Background: Cancer incidence and mortality in young Latin American women has increased over the last few decades. In Mexico, breast self-examination (BSE) is recommended from 20 years of age to create awareness of breast cancer and detect body changes. The health belief model (HBM) allows us to identify young women’s beliefs about cancer and BSE, which could help us to design more appropriate strategies to promote BSE in the fight against breast cancer.
Objective: To assess the knowledge, practice, and beliefs about cancer and BSE in female college students; examine the differences between those who practice BSE and those who do not; and determine the most influential variable for performing BSE.
Design: A descriptive cross-sectional design was used; the Health Belief Model scale for BSE was applied to 949 female college students from a public university.
Results: Major health study field suffered benign breast disease and having a family history of breast cancer was associated with BSE performance; also the dimensions of the health beliefs model such as barriers, benefits, self-efficacy and health motivation were different between women who perform an BSE in. The predicting variables for BSE practice were self-efficacy, the barriers perceived, benign breast disease, and the major subject of study.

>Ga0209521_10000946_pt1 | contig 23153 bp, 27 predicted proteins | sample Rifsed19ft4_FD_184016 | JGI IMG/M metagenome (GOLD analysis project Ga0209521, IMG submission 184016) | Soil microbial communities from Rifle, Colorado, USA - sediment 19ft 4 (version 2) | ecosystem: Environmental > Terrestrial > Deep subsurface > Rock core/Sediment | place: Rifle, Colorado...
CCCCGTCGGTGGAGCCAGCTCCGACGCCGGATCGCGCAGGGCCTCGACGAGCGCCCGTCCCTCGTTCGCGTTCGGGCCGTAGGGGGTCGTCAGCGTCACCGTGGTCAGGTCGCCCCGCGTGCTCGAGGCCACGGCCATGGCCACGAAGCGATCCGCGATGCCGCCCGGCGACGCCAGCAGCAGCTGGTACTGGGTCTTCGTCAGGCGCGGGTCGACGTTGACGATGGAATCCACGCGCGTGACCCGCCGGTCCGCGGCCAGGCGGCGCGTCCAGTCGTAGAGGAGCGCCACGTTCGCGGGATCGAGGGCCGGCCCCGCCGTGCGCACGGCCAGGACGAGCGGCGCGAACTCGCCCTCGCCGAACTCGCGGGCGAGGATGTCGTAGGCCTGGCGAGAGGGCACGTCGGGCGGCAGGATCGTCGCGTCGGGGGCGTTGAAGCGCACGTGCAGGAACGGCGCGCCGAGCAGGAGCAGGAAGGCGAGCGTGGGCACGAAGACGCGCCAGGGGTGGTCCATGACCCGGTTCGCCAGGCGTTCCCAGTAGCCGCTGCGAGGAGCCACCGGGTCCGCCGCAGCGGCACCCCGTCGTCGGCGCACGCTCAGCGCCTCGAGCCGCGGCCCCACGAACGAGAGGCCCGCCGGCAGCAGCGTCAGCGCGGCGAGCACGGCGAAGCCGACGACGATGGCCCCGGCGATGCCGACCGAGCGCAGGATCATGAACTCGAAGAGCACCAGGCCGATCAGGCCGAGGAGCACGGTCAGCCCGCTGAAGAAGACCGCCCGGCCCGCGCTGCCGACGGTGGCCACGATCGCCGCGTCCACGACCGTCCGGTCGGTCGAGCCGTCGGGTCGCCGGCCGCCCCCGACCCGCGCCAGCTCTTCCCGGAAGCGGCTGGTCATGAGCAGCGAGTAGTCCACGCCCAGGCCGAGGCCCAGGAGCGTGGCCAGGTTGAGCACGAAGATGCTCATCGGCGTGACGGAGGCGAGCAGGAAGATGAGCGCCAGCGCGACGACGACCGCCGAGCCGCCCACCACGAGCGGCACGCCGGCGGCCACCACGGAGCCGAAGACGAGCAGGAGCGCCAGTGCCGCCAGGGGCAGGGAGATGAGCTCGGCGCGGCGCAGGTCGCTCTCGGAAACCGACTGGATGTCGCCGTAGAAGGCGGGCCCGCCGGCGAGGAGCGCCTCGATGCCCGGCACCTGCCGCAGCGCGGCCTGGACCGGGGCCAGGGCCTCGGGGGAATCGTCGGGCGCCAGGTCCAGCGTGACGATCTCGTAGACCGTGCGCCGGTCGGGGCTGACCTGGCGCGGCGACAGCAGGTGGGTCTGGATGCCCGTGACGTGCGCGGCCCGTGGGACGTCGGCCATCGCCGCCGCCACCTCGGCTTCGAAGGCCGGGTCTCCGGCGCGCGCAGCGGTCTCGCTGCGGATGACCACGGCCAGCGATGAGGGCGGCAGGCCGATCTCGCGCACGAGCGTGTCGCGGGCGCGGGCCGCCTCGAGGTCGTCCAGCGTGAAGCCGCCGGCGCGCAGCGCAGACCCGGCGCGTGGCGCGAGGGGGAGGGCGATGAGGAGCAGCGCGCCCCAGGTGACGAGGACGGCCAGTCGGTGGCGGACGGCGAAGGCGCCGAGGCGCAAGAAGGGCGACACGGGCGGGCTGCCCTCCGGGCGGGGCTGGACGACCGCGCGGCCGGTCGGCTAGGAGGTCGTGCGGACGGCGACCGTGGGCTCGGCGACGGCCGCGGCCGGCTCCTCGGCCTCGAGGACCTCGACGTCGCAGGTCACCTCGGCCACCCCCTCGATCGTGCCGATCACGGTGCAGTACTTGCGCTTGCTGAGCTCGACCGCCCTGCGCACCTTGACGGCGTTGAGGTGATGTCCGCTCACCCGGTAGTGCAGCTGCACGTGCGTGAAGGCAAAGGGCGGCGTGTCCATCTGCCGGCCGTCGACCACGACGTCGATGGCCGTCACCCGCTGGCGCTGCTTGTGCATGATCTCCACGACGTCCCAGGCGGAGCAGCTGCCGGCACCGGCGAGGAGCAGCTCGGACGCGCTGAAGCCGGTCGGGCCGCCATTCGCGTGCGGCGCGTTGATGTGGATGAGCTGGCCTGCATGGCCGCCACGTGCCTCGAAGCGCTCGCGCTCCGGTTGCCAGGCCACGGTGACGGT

Conclusion: Reports of BSE practice in female students from Latin American countries are similar; however, the predictive variables differ from those found in the general population. Perceived barriers and self-efficacy are factors capable of modification, and must be addressed by BSE promotion strategies aimed at female college students.
Keywords: breast self-examination (BSE); breast cancer; cancer education; health belief model (HBM); college student health
Background. Cancer is a chronic disease that significantly affects the quality of life of patients who suffer from it, because they must face stressful situations, including their diagnosis, surgical procedures, and the adverse effects of chemotherapy and radiotherapy.
Objective. To evaluate the effects of hypnotherapy on breast cancer patients’ quality of life during chemotherapy.
Design. A quasi-experimental design was used with a convenience sample. Method. Two groups of patients with early breast cancer diagnoses were assigned to either a control group that received standard medical care (n = 20), or a hypnotherapy group (n = 20) that received 12 intensive sessions over the course of 1 month, and 12 additional sessions over the course of 6 months. The patients’ quality of life was evaluated using the European Organization for the Research and Treatment of Cancer Quality of Life Questionnaire Core 30 (EORTC QLQ-C30).